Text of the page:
Unconsciously searching for my own humanity I discovered Super Hero comic books on a metal rack in a neighborhood supermarket in the very early 1960s. The bright colors and derring-do gave my mind the potential first to imagine having superior powers and then, second, to wonder what to do, what was right and wrong to do with that power.
I say Super Hero comics because earlier on I used to read children’s comic books about friendly ghosts, playful child-devils, and variously charactered adolescents. These children’s comics were more about my identity but the latter Super Heroes were something else – they were about making a difference in the world.
The first Super Heroes I was drawn to were Batman and Superman, Green Lantern and The Flash. These were glitzy heroes without much depth but they still offered the notion of great power and therefore the question of how that power might be used. This was just before the onset of the vaunted Marvel Age.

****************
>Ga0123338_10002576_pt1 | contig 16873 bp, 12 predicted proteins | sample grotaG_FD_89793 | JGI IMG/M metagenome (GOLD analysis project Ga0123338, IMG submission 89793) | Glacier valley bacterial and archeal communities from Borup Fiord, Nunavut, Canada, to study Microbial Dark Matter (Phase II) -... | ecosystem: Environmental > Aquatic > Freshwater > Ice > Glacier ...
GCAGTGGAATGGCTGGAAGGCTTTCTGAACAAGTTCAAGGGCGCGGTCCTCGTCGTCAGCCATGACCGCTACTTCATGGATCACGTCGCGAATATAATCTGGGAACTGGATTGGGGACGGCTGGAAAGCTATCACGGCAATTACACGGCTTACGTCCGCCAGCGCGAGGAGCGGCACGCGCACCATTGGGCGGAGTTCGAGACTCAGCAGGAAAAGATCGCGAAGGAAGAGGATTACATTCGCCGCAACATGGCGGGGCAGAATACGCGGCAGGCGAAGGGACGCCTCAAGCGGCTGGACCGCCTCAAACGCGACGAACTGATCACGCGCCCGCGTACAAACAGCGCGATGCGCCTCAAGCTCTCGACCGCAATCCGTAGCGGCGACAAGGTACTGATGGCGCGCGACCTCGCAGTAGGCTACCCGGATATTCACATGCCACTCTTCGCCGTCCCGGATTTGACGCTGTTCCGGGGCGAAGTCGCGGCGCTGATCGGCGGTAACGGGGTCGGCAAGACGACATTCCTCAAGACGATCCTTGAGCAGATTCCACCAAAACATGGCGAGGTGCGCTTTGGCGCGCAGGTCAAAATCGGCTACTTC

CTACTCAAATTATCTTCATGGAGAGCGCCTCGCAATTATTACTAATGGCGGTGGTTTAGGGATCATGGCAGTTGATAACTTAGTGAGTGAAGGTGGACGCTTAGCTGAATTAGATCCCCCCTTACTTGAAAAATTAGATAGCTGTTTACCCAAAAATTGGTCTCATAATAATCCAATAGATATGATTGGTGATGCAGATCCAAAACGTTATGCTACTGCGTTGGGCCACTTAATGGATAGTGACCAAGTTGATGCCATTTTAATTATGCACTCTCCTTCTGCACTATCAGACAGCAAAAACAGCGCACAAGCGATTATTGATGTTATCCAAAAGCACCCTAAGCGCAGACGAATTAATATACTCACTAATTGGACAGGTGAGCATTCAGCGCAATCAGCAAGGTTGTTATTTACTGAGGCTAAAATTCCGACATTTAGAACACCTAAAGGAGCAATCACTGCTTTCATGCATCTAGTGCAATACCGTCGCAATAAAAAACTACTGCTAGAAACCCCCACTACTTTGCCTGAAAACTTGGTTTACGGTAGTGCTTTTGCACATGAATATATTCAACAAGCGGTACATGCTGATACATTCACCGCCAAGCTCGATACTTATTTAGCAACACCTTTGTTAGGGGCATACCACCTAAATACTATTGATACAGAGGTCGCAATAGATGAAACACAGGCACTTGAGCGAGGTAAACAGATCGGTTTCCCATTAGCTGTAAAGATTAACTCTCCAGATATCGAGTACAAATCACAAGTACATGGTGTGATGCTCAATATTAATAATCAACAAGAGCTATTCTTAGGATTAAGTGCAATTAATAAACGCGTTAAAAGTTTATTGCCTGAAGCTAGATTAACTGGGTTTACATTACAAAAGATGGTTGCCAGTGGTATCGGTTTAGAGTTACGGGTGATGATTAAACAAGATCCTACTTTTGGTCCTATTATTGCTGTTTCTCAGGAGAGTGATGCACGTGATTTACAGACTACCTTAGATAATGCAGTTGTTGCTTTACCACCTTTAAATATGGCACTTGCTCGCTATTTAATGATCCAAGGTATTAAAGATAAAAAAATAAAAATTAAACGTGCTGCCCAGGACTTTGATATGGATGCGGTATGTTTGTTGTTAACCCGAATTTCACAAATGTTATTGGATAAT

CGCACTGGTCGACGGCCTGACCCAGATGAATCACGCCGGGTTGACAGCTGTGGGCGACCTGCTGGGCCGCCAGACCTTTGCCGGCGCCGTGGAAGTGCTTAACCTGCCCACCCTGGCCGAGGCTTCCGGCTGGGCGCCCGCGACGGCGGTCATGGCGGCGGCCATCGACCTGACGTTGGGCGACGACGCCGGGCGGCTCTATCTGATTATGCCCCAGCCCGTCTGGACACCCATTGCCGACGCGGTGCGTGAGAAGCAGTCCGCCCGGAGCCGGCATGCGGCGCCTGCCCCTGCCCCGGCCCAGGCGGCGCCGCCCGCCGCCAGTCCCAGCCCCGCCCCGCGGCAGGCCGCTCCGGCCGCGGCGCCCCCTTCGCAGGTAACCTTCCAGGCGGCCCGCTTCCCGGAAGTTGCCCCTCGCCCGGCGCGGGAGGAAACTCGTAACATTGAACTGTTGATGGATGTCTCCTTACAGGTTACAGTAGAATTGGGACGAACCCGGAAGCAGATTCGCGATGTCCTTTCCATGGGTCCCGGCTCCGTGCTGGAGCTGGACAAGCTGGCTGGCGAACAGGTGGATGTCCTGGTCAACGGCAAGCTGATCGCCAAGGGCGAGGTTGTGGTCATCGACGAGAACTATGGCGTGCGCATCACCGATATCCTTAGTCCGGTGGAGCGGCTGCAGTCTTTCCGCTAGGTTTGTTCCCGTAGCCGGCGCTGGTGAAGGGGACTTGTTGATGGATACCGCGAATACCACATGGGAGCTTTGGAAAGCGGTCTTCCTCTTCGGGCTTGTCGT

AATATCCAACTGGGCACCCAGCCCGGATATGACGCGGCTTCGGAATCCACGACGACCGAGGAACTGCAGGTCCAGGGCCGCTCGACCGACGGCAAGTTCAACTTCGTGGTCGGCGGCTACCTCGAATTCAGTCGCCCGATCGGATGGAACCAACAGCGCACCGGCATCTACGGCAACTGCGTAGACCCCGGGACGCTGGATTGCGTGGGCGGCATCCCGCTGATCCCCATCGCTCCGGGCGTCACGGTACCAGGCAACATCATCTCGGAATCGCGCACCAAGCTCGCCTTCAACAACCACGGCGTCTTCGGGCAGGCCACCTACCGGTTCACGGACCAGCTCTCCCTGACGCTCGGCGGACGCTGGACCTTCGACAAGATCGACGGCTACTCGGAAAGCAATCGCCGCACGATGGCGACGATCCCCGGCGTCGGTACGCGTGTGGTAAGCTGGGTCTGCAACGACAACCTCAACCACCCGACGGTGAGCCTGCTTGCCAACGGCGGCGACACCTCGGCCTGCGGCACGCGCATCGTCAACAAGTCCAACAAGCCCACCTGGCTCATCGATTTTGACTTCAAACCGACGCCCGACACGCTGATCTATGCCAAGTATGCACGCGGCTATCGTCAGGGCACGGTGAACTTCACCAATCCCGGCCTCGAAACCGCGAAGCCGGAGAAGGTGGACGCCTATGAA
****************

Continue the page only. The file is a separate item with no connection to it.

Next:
Then one day, late in the year 1964, I chanced upon a used issue of Fantastic Four #15 in a corner market in South Central LA. There was something different about this comic book. The characters didn’t all look the same, they didn’t have the same temperaments, values or natures. They were very different-looking and -acting people who had to work at getting along. And they had to get along in order to fight evil. Wow.
These Super Heroes had to deal with their own natures in order to use their powers without disturbing everyday life. Even some villains had to put limits on their emotions.
I’m thinking especially of Prince Namor, the Sub-Mariner. This biracial (Atlantean and surface-dweller) human being had lost his memory for decades and when he came back to himself he realized that his underwater people had been annihilated by the nuclear testing of the surface-dwellers. Namor’s rage informed his relationship to the surface world for many years. He fought against surface-dwelling Super Heroes but wasn’t really a villain. His hatred had reason, history.